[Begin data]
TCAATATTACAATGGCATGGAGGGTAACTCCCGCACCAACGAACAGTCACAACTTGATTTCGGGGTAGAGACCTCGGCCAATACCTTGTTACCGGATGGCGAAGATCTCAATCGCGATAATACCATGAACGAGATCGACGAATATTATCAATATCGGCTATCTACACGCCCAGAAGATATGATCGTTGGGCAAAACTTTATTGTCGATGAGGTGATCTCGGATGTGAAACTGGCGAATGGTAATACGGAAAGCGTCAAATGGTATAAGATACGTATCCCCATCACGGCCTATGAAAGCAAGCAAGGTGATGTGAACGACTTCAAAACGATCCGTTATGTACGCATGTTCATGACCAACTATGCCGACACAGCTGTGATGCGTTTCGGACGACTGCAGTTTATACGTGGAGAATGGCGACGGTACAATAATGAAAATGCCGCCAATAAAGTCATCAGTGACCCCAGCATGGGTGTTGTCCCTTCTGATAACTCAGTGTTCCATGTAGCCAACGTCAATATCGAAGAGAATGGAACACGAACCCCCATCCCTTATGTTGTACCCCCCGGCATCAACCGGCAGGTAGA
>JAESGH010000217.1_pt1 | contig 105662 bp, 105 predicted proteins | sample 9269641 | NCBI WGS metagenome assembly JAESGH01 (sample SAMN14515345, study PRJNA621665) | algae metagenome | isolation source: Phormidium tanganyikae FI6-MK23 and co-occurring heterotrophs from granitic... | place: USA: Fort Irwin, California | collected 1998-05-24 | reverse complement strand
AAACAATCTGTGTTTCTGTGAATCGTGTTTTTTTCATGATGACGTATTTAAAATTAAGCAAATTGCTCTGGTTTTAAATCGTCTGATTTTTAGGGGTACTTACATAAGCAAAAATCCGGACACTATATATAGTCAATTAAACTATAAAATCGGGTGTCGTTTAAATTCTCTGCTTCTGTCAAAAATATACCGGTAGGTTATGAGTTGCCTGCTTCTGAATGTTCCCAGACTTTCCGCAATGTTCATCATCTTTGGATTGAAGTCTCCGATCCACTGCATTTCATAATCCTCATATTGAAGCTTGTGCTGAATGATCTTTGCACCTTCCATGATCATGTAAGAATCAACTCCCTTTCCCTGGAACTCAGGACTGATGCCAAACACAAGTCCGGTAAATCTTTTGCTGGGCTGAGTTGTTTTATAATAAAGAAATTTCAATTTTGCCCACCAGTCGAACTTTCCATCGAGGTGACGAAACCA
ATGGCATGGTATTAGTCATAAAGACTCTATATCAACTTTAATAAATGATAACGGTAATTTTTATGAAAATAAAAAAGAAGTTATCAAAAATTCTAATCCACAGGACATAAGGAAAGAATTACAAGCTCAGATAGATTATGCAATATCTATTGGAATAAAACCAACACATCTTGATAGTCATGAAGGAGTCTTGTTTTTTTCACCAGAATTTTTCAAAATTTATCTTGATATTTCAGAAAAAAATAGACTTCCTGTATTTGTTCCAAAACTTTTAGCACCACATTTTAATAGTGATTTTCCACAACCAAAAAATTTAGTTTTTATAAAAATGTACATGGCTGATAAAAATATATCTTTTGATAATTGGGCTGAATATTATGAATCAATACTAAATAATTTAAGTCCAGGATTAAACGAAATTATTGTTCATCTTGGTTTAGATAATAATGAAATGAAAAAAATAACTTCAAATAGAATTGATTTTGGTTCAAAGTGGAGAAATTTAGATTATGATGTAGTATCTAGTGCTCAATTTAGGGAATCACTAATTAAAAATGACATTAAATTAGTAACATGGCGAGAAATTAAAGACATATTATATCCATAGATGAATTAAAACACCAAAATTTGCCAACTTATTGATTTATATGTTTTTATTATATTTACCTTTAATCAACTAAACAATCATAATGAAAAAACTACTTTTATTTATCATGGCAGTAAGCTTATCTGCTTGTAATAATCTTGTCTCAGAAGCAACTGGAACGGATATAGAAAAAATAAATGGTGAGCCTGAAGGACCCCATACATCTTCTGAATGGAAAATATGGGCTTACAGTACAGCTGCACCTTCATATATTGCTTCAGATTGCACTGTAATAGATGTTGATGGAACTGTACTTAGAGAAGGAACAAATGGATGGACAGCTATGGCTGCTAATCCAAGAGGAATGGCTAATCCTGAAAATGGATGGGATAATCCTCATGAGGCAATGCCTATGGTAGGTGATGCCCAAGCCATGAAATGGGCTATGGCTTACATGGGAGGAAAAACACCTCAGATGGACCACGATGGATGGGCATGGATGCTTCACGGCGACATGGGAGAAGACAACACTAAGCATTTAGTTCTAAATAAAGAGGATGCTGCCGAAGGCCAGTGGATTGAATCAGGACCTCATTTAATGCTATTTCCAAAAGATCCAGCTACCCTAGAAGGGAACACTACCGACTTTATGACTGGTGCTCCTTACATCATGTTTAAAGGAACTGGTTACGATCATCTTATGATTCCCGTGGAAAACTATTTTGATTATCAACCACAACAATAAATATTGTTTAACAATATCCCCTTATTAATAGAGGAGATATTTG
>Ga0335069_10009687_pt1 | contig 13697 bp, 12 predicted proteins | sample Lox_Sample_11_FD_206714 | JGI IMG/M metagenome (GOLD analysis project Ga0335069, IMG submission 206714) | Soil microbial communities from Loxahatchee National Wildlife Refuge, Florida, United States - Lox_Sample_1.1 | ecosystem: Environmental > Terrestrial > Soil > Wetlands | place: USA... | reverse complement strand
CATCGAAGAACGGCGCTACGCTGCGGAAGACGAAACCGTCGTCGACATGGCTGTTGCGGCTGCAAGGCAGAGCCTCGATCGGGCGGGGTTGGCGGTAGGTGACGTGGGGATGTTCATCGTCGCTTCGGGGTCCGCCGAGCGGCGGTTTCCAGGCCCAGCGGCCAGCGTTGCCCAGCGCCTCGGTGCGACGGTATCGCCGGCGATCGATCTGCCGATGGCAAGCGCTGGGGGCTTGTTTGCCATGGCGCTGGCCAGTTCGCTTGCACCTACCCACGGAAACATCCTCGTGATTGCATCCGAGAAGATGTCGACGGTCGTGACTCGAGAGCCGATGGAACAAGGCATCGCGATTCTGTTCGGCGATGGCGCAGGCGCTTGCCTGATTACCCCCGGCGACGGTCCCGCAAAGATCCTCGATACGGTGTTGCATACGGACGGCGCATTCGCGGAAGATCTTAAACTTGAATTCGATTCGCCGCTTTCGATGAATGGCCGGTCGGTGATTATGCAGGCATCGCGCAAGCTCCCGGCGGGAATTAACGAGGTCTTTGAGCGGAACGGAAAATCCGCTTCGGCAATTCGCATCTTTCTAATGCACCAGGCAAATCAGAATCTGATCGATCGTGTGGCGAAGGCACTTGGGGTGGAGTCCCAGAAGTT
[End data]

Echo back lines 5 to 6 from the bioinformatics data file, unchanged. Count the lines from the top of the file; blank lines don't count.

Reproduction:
>Ga0335069_10009687_pt1 | contig 13697 bp, 12 predicted proteins | sample Lox_Sample_11_FD_206714 | JGI IMG/M metagenome (GOLD analysis project Ga0335069, IMG submission 206714) | Soil microbial communities from Loxahatchee National Wildlife Refuge, Florida, United States - Lox_Sample_1.1 | ecosystem: Environmental > Terrestrial > Soil > Wetlands | place: USA... | reverse complement strand
CATCGAAGAACGGCGCTACGCTGCGGAAGACGAAACCGTCGTCGACATGGCTGTTGCGGCTGCAAGGCAGAGCCTCGATCGGGCGGGGTTGGCGGTAGGTGACGTGGGGATGTTCATCGTCGCTTCGGGGTCCGCCGAGCGGCGGTTTCCAGGCCCAGCGGCCAGCGTTGCCCAGCGCCTCGGTGCGACGGTATCGCCGGCGATCGATCTGCCGATGGCAAGCGCTGGGGGCTTGTTTGCCATGGCGCTGGCCAGTTCGCTTGCACCTACCCACGGAAACATCCTCGTGATTGCATCCGAGAAGATGTCGACGGTCGTGACTCGAGAGCCGATGGAACAAGGCATCGCGATTCTGTTCGGCGATGGCGCAGGCGCTTGCCTGATTACCCCCGGCGACGGTCCCGCAAAGATCCTCGATACGGTGTTGCATACGGACGGCGCATTCGCGGAAGATCTTAAACTTGAATTCGATTCGCCGCTTTCGATGAATGGCCGGTCGGTGATTATGCAGGCATCGCGCAAGCTCCCGGCGGGAATTAACGAGGTCTTTGAGCGGAACGGAAAATCCGCTTCGGCAATTCGCATCTTTCTAATGCACCAGGCAAATCAGAATCTGATCGATCGTGTGGCGAAGGCACTTGGGGTGGAGTCCCAGAAGTT